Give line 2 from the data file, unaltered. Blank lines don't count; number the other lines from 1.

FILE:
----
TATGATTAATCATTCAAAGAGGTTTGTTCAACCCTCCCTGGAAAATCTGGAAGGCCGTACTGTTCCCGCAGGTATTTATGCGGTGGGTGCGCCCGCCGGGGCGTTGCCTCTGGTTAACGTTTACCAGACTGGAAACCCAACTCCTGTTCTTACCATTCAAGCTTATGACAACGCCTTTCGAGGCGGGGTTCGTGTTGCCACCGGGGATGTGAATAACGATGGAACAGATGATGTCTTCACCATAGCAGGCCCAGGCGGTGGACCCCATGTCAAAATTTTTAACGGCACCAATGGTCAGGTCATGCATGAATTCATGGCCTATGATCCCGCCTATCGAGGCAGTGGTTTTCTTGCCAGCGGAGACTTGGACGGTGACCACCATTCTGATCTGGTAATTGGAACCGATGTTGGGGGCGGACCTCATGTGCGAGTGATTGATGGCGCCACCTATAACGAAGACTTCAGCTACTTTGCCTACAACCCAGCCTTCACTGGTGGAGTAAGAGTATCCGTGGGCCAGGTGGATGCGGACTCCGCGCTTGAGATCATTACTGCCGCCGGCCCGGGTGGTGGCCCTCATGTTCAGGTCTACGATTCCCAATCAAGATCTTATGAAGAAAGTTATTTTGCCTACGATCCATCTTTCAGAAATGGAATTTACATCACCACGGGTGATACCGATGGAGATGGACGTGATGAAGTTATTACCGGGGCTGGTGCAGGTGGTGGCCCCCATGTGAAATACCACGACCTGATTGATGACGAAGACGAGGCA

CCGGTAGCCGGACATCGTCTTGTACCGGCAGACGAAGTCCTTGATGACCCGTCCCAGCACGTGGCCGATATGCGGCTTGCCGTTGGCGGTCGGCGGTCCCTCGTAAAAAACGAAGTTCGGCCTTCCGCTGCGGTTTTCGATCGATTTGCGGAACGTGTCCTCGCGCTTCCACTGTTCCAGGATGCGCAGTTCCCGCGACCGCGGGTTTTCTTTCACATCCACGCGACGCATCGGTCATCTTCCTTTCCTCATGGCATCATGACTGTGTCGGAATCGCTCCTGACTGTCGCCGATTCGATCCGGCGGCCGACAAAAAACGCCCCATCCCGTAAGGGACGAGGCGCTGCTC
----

CCGGTAGCCGGACATCGTCTTGTACCGGCAGACGAAGTCCTTGATGACCCGTCCCAGCACGTGGCCGATATGCGGCTTGCCGTTGGCGGTCGGCGGTCCCTCGTAAAAAACGAAGTTCGGCCTTCCGCTGCGGTTTTCGATCGATTTGCGGAACGTGTCCTCGCGCTTCCACTGTTCCAGGATGCGCAGTTCCCGCGACCGCGGGTTTTCTTTCACATCCACGCGACGCATCGGTCATCTTCCTTTCCTCATGGCATCATGACTGTGTCGGAATCGCTCCTGACTGTCGCCGATTCGATCCGGCGGCCGACAAAAAACGCCCCATCCCGTAAGGGACGAGGCGCTGCTC